Other private services, comprising of various distinct activities such as computer related activities, education, health & social work, NGOs etc recorded a growth of 7.05 percent. The total investments as a percentage of GDP was recorded at 15.4 percent against the target of 17.2 percent. The fixed investment as percentage of GDP remained 13.8 percent against the target of 15.6 percent, while public and private investments remained at 4.0 and 9.8 percent against the target of 4.8 and 10.8 percent respectively.

The National Savings remained at 10.7 percent of GDP against the target of 13.1 percent. The consumption growth was recorded at 11.9 percent compared to 10.2 percent growth recorded last year.  As percentage of GDP, it increased to 94.8 percent compared to last year’s figure of 94.2 percent.

On the demand side, the exports declined by 1.9 percent despite exchange rate depreciation, while imports declined by 4.9 percent. This helped in reducing the trade deficit by 7.3 percent during July-April FY 2019 while it had shown an expansion of 24.3 percent during the corresponding period of last year.

The workers’ remittances played a major role in containing current account deficit to 4.03 percent of GDP. The CAD showed a contraction of 27 percent during July-April of the current year while it had expanded by 70 percent during the corresponding period of last year.

The State Bank is following a contractionary policy to anchor the aggregate demand and address rising inflation on the back of high fiscal and current account deficits. The next year, agriculture sector is likely to rebound under Prime Minister’s Agriculture Emergency Program.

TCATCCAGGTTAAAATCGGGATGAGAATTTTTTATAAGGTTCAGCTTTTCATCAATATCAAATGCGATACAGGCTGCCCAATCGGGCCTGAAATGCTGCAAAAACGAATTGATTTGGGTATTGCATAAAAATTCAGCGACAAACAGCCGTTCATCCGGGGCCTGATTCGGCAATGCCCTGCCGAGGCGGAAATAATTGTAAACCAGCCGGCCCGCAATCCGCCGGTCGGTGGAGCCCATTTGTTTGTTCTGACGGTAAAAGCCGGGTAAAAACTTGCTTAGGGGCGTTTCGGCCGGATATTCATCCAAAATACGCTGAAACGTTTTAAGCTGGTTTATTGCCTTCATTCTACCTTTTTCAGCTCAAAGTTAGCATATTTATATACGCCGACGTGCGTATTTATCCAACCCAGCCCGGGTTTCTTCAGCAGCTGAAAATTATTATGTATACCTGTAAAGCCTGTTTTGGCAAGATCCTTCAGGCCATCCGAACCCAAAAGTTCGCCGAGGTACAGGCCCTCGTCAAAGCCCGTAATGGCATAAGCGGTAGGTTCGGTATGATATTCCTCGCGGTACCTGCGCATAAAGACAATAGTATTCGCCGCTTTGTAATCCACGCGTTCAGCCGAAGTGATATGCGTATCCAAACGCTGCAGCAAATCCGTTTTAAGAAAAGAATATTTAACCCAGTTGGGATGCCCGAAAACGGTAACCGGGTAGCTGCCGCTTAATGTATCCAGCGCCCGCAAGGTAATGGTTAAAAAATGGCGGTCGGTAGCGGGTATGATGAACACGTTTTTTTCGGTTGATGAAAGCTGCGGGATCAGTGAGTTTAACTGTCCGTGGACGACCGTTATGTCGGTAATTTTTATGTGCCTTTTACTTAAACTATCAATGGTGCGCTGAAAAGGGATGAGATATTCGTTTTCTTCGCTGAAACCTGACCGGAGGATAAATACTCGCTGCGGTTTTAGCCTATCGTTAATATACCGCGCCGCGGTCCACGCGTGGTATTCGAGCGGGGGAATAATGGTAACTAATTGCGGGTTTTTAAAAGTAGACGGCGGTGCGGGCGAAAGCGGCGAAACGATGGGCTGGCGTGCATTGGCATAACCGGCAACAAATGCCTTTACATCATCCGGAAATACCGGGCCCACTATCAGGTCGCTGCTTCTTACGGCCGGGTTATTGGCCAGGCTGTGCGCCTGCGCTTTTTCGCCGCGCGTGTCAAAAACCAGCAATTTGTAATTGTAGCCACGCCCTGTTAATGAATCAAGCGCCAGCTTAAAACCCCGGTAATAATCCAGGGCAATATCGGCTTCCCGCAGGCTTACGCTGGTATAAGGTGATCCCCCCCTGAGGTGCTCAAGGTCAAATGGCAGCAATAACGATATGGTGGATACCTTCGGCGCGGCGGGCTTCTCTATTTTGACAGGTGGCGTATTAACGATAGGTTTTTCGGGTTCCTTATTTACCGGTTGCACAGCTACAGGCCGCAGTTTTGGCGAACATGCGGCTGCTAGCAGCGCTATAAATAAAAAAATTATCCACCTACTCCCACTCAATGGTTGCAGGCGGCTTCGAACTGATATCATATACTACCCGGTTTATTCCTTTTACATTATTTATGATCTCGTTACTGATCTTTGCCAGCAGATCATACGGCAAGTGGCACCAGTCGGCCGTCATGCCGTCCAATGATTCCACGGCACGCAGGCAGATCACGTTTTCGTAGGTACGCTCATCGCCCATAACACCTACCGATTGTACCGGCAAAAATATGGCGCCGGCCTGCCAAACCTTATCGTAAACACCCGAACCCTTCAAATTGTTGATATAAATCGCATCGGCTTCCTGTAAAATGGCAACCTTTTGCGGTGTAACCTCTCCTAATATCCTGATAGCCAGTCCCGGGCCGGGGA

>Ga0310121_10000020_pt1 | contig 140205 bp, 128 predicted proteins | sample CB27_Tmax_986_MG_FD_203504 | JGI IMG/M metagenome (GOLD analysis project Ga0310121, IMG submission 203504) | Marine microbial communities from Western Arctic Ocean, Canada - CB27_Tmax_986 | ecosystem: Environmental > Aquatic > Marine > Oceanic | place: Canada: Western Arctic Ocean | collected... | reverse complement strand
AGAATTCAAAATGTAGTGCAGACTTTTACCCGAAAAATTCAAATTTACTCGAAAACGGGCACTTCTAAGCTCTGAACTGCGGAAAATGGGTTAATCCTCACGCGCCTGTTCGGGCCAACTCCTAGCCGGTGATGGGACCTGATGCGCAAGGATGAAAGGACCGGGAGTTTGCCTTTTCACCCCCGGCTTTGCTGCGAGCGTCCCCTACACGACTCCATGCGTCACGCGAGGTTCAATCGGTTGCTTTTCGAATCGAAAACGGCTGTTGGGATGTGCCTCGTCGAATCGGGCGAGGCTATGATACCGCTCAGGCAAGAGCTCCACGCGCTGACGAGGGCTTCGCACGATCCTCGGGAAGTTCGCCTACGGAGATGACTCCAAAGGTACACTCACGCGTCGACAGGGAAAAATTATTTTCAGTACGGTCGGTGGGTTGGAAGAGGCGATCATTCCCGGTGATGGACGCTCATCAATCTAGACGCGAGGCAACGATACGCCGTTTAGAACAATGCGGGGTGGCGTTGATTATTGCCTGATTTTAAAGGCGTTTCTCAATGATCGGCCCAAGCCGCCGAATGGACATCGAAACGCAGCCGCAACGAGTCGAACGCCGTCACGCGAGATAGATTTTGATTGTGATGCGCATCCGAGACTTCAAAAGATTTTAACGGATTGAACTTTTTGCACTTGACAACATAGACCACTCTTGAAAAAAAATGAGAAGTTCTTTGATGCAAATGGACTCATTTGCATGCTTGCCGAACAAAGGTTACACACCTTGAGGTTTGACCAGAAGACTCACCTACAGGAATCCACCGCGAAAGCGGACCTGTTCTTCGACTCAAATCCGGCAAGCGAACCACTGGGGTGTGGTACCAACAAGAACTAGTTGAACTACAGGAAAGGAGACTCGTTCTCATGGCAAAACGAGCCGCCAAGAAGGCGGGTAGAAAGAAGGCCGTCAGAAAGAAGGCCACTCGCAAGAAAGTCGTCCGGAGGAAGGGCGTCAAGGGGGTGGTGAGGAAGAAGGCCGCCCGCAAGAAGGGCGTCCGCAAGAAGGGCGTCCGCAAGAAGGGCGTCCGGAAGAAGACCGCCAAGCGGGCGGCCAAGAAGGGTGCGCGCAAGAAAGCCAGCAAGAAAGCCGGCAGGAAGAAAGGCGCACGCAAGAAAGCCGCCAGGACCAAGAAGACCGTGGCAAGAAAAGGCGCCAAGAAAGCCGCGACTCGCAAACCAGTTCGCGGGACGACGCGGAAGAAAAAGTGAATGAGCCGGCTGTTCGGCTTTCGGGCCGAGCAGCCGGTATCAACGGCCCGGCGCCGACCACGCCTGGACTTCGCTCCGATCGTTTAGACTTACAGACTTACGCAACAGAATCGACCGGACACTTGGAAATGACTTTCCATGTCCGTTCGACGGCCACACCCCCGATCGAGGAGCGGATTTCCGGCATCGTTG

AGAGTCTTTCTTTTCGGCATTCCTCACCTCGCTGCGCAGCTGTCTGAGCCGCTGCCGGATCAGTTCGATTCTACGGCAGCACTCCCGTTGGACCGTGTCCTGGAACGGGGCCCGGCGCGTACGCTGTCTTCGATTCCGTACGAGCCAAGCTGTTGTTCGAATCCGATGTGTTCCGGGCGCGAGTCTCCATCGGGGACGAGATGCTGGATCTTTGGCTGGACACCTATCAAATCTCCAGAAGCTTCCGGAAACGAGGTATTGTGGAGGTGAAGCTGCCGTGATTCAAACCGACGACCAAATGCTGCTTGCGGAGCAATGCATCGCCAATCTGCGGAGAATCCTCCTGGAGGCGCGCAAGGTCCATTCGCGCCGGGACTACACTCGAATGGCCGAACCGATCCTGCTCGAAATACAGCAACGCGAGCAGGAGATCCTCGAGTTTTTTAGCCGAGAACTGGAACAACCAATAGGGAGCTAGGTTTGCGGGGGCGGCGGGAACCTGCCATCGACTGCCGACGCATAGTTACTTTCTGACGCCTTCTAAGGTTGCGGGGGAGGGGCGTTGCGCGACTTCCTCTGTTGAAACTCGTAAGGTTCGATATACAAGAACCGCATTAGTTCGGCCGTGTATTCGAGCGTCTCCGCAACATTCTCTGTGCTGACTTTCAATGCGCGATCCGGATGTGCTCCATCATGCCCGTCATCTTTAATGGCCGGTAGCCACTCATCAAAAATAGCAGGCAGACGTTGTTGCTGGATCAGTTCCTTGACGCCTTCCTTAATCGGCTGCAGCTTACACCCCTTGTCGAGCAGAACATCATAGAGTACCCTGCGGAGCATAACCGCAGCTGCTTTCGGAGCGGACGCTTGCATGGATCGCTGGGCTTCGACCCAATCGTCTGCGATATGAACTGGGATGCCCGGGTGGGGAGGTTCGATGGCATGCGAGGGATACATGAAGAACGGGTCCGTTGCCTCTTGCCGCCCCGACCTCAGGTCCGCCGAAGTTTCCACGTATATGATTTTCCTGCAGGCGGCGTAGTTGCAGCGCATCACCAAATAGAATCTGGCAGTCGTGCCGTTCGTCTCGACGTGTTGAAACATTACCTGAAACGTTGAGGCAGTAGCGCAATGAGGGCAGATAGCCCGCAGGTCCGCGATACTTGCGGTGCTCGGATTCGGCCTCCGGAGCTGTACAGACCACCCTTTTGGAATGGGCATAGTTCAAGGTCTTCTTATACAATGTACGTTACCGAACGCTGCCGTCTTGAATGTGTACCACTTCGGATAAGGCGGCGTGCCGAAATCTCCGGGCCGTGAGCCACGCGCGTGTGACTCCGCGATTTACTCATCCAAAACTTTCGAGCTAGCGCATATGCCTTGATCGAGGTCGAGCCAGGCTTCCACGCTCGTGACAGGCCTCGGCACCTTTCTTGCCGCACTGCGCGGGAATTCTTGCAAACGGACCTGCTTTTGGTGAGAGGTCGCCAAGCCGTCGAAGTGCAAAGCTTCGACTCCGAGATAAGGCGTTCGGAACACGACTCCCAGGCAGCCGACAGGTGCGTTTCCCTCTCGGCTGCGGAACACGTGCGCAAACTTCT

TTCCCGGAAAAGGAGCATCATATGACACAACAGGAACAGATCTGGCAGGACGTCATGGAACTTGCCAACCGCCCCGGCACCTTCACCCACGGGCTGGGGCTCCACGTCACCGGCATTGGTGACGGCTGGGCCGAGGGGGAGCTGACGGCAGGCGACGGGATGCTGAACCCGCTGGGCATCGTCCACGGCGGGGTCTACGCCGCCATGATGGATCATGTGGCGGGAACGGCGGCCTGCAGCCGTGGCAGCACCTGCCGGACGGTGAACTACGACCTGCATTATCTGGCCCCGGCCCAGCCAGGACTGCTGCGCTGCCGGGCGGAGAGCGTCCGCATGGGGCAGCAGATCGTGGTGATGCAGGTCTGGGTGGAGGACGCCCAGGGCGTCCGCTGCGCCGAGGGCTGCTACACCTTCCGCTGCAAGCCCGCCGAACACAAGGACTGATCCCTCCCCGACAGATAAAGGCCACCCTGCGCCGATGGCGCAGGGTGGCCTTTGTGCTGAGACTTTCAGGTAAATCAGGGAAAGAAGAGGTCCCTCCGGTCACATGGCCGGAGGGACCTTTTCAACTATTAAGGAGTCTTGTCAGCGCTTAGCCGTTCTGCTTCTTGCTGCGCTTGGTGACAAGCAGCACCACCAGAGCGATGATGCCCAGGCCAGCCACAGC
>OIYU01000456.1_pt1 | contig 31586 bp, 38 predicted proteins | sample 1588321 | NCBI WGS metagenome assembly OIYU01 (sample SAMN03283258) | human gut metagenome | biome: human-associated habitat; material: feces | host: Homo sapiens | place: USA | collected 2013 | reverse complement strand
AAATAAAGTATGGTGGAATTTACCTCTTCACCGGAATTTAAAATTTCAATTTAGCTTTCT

The water availability is expected to be better as compared to current year. There is substantial increase in Agriculture Credit disbursement which is recorded at Rs. 805 billion during July-April FY2019 compared to Rs.666.2 billion during the corresponding period of last year, posting a growth of 20.8 percent.

The import of agriculture machinery has recorded a growth of 10.95 during July-April FY2019 which is a good indicator. The base effect will also support growth in agriculture.

The Large-Scale Manufacturing sector which posted a negative growth this year is likely to rebound on the back of expected growth in agriculture sector along with government initiatives in the construction sector, SMEs sector and tourism and automobile sector.

Both, agriculture and LSM sector growth is likely to have a good impact on services sector on account of goods transport services linked to agriculture and wholesale trade. The fiscal tightening and the rising inflation on account of increasing utility prices, rationalization of taxes, measures to reduce the primary balance, and any further exchange rate adjustments, alongwith higher oil prices, protectionists tendencies in some of the economies and tightening monetary conditions in the developed countries leading to lower capital inflows will remain downside risk.